Bicycle Thief

You Come & Go Like a Pop Song [Artemis]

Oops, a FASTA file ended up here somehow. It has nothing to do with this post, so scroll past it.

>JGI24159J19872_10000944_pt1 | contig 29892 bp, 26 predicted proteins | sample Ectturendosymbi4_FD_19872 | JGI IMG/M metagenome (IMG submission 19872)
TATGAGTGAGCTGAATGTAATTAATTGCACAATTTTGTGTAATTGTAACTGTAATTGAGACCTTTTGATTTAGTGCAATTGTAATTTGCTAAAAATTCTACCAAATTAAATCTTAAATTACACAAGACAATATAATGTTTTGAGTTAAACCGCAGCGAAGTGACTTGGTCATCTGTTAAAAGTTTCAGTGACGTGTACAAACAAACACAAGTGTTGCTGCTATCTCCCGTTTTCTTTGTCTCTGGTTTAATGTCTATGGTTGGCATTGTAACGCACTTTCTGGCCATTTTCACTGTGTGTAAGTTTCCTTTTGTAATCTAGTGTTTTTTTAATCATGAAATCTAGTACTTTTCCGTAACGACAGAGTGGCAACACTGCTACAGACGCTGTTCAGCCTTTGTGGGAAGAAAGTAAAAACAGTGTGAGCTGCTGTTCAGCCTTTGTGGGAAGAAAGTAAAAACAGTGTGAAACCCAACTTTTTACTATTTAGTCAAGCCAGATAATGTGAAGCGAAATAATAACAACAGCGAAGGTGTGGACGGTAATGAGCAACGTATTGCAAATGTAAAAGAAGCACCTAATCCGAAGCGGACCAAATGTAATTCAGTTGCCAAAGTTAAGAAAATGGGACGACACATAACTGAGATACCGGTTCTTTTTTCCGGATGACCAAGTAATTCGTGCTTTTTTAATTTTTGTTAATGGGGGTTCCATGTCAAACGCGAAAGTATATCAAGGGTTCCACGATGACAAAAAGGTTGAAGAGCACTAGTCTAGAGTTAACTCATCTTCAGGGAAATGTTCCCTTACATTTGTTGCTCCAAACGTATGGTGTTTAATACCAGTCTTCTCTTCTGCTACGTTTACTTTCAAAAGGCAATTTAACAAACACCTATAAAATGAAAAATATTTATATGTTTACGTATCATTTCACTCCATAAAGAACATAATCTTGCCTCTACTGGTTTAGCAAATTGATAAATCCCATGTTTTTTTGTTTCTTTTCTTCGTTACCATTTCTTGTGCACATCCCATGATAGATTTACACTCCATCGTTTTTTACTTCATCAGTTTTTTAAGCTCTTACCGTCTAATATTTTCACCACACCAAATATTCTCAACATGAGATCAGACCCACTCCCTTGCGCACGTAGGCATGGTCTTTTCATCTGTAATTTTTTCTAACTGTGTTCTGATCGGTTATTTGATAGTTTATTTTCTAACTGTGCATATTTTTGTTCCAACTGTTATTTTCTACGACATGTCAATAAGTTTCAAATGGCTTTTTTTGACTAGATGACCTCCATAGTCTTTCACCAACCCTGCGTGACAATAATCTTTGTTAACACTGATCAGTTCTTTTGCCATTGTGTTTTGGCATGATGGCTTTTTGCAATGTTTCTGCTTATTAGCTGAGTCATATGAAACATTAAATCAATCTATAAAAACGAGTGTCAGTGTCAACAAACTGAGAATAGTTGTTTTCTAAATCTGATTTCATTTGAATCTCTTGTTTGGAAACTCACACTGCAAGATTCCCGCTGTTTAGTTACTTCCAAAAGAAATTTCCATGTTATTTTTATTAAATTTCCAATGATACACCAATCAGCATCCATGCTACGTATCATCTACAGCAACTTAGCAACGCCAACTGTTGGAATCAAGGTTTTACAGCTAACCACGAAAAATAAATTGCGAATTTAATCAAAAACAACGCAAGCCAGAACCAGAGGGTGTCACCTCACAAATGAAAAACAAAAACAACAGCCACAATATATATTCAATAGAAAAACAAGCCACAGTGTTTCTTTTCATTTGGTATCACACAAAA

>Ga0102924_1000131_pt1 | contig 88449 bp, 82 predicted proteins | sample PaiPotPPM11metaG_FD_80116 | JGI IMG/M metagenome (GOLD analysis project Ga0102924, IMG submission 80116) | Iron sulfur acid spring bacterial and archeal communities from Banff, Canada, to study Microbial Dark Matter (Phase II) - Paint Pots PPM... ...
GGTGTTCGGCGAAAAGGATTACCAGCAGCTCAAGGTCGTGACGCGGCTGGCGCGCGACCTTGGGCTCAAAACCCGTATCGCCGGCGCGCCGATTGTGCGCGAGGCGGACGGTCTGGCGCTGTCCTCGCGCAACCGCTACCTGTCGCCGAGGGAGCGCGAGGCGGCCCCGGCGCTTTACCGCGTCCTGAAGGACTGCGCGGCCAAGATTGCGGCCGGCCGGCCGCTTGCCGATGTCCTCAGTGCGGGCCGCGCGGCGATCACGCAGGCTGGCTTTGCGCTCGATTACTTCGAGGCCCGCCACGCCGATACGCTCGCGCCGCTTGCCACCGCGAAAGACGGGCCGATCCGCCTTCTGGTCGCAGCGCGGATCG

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With a new band in tow, the Bicycle Thief, Bob Forrest makes his return to music after an eight-year hiatus. For the uninitiated, the now ex-junkie/alcoholic, tortured-soul musician is best known for his tenure with the rock group Thelonious Monster. Several years off and a new band have not prevented Forrest from offering up his signature brooding fare on You Come & Go Like a Pop Song, a garage band-sounding collection that showcases the singer/songwriter's usual themes: regret, pain, confusion, self-defeat, consumerism, materialism, and the general ills of society. The album is successful in the sense that it starkly paints pictures of life's dark sides and how we all have the capacity to delve into very pained inner recesses. It also is a choice musical body of work with its garage sound, catchy guitar riffs, and earthy nature; audiences may find it reminiscent of early R.E.M. music. That said, here's where, for listeners, a crossroad might enter the picture. You will either love or hate You Come & Go Like a Pop Song. Here's why: There's something potentially irksome about listening to a near-40-year-old guy singing, "I keep making the same mistakes again and again and again" and "bumming another cigarette." For some, Forrest will come across like a pathetic, whiny, overgrown child. Others may tout him as a prophet for the misguided, misinformed, and troubled. And, be advised, this album is relentless with its self-defeating themes. Of the disc's 13 cuts, "Rainin' (4am)," "Stoned," "Off Street Parking," "LA Country (Hometown Blues)," and "Hurt" are especially whiny and black. In a nutshell, this album is an hour-long diatribe by Forrest on how life is hard, people cruel, and mistakes impossible to avoid and recover from. If you have no tolerance for adult misfits who continually bang their heads against the wall and appear to be overwhelmed by the world, you may want to avoid this album. If you can stand all the whining, Bob Forrest and the Bicycle Thief are masters of solid garage rock music and, to that end, this album is a score.

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